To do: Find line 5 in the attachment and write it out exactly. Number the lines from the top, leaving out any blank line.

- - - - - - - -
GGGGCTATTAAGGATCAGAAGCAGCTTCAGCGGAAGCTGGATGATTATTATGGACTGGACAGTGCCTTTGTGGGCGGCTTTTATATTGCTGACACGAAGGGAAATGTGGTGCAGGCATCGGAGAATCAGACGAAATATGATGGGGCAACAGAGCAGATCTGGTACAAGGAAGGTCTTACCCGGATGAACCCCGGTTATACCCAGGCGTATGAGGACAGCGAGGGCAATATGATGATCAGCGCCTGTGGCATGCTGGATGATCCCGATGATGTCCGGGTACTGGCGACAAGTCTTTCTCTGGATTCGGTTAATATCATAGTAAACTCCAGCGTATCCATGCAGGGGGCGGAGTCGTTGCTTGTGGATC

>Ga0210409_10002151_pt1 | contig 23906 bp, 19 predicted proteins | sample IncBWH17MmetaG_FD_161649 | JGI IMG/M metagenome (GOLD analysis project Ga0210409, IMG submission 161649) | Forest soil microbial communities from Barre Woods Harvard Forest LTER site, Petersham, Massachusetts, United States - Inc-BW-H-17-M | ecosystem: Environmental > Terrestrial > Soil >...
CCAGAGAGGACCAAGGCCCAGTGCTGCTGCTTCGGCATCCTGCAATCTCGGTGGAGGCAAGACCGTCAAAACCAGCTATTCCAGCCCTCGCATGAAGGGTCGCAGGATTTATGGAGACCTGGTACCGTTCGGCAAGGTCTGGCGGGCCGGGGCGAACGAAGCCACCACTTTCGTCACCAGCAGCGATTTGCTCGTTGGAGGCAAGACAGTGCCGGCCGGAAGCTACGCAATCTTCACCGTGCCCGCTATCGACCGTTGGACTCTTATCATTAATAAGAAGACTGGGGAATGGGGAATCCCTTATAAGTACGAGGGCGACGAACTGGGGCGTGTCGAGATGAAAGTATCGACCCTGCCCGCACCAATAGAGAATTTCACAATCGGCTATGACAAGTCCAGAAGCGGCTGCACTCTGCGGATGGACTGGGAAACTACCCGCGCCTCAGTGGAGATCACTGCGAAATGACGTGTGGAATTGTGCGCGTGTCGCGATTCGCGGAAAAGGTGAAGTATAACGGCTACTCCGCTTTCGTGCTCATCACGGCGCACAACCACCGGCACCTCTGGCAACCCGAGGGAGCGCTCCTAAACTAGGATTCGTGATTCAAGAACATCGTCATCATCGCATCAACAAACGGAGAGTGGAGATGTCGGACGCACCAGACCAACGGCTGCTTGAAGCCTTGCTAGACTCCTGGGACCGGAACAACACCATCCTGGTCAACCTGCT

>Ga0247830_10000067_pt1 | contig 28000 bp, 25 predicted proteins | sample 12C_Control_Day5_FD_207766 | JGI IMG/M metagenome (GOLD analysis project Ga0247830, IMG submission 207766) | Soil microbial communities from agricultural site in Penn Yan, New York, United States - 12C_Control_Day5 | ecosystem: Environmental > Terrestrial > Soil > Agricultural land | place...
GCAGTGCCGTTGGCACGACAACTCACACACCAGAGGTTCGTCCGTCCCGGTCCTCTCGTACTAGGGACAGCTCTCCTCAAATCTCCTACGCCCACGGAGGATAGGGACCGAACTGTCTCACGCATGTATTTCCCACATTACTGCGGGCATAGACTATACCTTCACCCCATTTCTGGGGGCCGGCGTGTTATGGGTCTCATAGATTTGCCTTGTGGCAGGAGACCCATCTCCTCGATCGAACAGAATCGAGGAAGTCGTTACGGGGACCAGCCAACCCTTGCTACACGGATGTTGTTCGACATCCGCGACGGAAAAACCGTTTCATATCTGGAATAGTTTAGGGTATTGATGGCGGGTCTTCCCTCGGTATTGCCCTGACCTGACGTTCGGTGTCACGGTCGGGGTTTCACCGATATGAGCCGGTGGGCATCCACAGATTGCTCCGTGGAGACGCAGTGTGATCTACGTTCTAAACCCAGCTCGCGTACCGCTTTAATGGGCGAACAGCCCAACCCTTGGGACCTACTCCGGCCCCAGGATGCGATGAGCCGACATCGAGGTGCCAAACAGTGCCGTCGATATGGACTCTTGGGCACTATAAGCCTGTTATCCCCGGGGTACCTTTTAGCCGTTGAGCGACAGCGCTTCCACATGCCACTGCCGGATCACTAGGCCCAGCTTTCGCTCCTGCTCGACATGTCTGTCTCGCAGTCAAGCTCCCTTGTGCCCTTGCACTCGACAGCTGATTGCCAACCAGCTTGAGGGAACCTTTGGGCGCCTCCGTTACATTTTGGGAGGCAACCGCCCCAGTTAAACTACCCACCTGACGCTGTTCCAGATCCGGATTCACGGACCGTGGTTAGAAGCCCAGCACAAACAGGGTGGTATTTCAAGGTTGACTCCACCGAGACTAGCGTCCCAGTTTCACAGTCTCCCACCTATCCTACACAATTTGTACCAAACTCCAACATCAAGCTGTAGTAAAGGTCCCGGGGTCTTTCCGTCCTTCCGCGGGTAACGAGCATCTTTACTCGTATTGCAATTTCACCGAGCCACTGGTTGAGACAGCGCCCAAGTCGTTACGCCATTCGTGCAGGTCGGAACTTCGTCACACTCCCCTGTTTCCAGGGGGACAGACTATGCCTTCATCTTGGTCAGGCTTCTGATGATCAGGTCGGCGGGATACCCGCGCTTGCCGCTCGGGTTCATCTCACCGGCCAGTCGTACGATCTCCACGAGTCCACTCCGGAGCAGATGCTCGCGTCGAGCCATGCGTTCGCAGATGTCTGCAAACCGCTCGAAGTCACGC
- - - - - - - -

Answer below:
GCAGTGCCGTTGGCACGACAACTCACACACCAGAGGTTCGTCCGTCCCGGTCCTCTCGTACTAGGGACAGCTCTCCTCAAATCTCCTACGCCCACGGAGGATAGGGACCGAACTGTCTCACGCATGTATTTCCCACATTACTGCGGGCATAGACTATACCTTCACCCCATTTCTGGGGGCCGGCGTGTTATGGGTCTCATAGATTTGCCTTGTGGCAGGAGACCCATCTCCTCGATCGAACAGAATCGAGGAAGTCGTTACGGGGACCAGCCAACCCTTGCTACACGGATGTTGTTCGACATCCGCGACGGAAAAACCGTTTCATATCTGGAATAGTTTAGGGTATTGATGGCGGGTCTTCCCTCGGTATTGCCCTGACCTGACGTTCGGTGTCACGGTCGGGGTTTCACCGATATGAGCCGGTGGGCATCCACAGATTGCTCCGTGGAGACGCAGTGTGATCTACGTTCTAAACCCAGCTCGCGTACCGCTTTAATGGGCGAACAGCCCAACCCTTGGGACCTACTCCGGCCCCAGGATGCGATGAGCCGACATCGAGGTGCCAAACAGTGCCGTCGATATGGACTCTTGGGCACTATAAGCCTGTTATCCCCGGGGTACCTTTTAGCCGTTGAGCGACAGCGCTTCCACATGCCACTGCCGGATCACTAGGCCCAGCTTTCGCTCCTGCTCGACATGTCTGTCTCGCAGTCAAGCTCCCTTGTGCCCTTGCACTCGACAGCTGATTGCCAACCAGCTTGAGGGAACCTTTGGGCGCCTCCGTTACATTTTGGGAGGCAACCGCCCCAGTTAAACTACCCACCTGACGCTGTTCCAGATCCGGATTCACGGACCGTGGTTAGAAGCCCAGCACAAACAGGGTGGTATTTCAAGGTTGACTCCACCGAGACTAGCGTCCCAGTTTCACAGTCTCCCACCTATCCTACACAATTTGTACCAAACTCCAACATCAAGCTGTAGTAAAGGTCCCGGGGTCTTTCCGTCCTTCCGCGGGTAACGAGCATCTTTACTCGTATTGCAATTTCACCGAGCCACTGGTTGAGACAGCGCCCAAGTCGTTACGCCATTCGTGCAGGTCGGAACTTCGTCACACTCCCCTGTTTCCAGGGGGACAGACTATGCCTTCATCTTGGTCAGGCTTCTGATGATCAGGTCGGCGGGATACCCGCGCTTGCCGCTCGGGTTCATCTCACCGGCCAGTCGTACGATCTCCACGAGTCCACTCCGGAGCAGATGCTCGCGTCGAGCCATGCGTTCGCAGATGTCTGCAAACCGCTCGAAGTCACGC